1902 Rumford Medal.
1927 Member of the Order of Merit in 1927
1931 February 11th. Died
1933 October 16th. Death of His wife The Hon. Lady Parsons, one of the founders of the Women's Engineering Society
His company survives in the Heaton area of Newcastle and is now part of Siemens, a German conglomerate. Sometimes referred to as Siemens Parsons, the company recently completed a major redevelopment programme, reducing the size of its site by around three quarters and installing the latest manufacturing technology.
The Parsons Building in Trinity College, Dublin, which houses the Department of Mechanical and Manufacturing Engineering, is named in his honour. On 28 September 2006, the Minister for Communications, Marine and Natural Resources, Mr Noel Dempsey TD, announced the Charles Parsons Awards which provide funding for research groups engaged in energy research in Ireland.
1931 Obituary 
The Hon. Sir CHARLES ALGERNON PARSONS, O.M., K.C.B., LL.D., D.Sc., became a Graduate of the Institution in 1880, and was first elected a Member in 1882. In 1925 he was elected an Honorary Life Member in view of his eminent scientific attainments, and the Institution thus recognized the greatness of one of its Members, of whom the President said, in referring at the Annual General Meeting on 20th February to his death, his name "would hold in the pages of history a place of equal fame and honour with those of Savery, Newcomen, Watt, Trevithick, and Stephenson."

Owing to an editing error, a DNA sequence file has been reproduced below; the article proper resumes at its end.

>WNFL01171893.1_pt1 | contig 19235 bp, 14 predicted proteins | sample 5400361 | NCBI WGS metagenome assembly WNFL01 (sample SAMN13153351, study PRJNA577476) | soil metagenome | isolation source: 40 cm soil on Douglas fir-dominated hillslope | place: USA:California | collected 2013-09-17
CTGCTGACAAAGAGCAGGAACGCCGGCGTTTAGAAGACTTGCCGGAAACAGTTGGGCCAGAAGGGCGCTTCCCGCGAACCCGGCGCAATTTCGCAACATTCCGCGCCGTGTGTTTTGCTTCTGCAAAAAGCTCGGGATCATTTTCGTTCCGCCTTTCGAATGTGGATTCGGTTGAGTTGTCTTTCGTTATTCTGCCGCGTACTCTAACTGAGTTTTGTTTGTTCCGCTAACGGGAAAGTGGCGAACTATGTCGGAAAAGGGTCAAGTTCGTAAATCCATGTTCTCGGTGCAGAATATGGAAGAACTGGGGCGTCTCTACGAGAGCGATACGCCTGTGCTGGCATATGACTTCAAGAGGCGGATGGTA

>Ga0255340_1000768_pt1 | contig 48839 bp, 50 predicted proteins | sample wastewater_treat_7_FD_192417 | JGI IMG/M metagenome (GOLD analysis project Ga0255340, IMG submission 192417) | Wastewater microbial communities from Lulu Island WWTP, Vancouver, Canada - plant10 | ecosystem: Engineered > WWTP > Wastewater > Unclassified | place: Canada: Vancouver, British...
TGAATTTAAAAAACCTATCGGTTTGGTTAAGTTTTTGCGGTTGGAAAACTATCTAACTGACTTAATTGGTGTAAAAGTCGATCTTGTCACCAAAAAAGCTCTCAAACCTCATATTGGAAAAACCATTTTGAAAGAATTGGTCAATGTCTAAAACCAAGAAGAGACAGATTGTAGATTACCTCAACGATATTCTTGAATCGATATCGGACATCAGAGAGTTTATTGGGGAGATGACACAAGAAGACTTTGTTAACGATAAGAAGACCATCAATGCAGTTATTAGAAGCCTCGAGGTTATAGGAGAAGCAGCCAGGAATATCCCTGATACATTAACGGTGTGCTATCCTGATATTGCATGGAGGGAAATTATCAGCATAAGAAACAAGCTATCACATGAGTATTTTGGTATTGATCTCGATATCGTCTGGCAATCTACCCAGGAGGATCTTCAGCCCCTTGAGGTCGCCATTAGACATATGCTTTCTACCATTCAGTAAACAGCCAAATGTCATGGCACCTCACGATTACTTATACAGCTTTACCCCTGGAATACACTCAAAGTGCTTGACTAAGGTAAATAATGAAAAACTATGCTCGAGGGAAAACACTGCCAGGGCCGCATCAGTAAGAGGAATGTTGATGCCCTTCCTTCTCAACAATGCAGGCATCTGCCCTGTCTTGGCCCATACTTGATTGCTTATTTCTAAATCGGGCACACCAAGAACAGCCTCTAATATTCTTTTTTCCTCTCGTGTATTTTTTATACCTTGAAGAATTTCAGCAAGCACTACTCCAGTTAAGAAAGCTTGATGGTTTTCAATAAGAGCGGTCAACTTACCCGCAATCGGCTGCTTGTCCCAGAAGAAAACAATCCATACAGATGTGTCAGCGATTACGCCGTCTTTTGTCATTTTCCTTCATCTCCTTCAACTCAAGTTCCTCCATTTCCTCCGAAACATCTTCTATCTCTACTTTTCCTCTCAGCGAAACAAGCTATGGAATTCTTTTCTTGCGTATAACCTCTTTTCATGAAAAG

In including in the "Proceedings" a brief memoir of every deceased member of the Institution of whose professional career particulars are obtainable, it is rare that the space available is adequate to do justice to the work of those who are gone from us, and in such a case as this the mere recital of the firms and work with which the deceased Member was connected, which is all that is usually possible, would be not merely inadequate, but almost irrelevant. Neither would such a recital in this case be an inspiration to young members who are still at the humble beginnings of their careers, in the sense in which it is perhaps usually its best justification, for Sir Charles enjoyed advantages in his early years which are given to few. The youngest son of the third Earl of Rosse, his father, with all the resources of his aristocracy of mind as well as of worldly position, trained him, almost from his birth in 1854, to be an engineer and scientist. A private workshop was his constant resort in boyhood, and he had as tutors such distinguished men as Sir Robert Ball and Dr. Johnstone Stoney.
Yet this does not in the least dim the lustre of Sir Charles's subsequent achievements, for rarely can such good fortune have come to one so fitted to turn it to greatest advantage. He went to Cambridge University, where he was placed eleventh wrangler, and was then apprenticed at Armstrong's Elswick works. At this time Sir Charles was experimenting with rotary steam-engines in which the cylinders rotated round a revolving crank-shaft at half the speed of the latter. Several such engines were built while he was at Armstrong's, and later at Kitson's of Leeds, where for a time he held an appointment.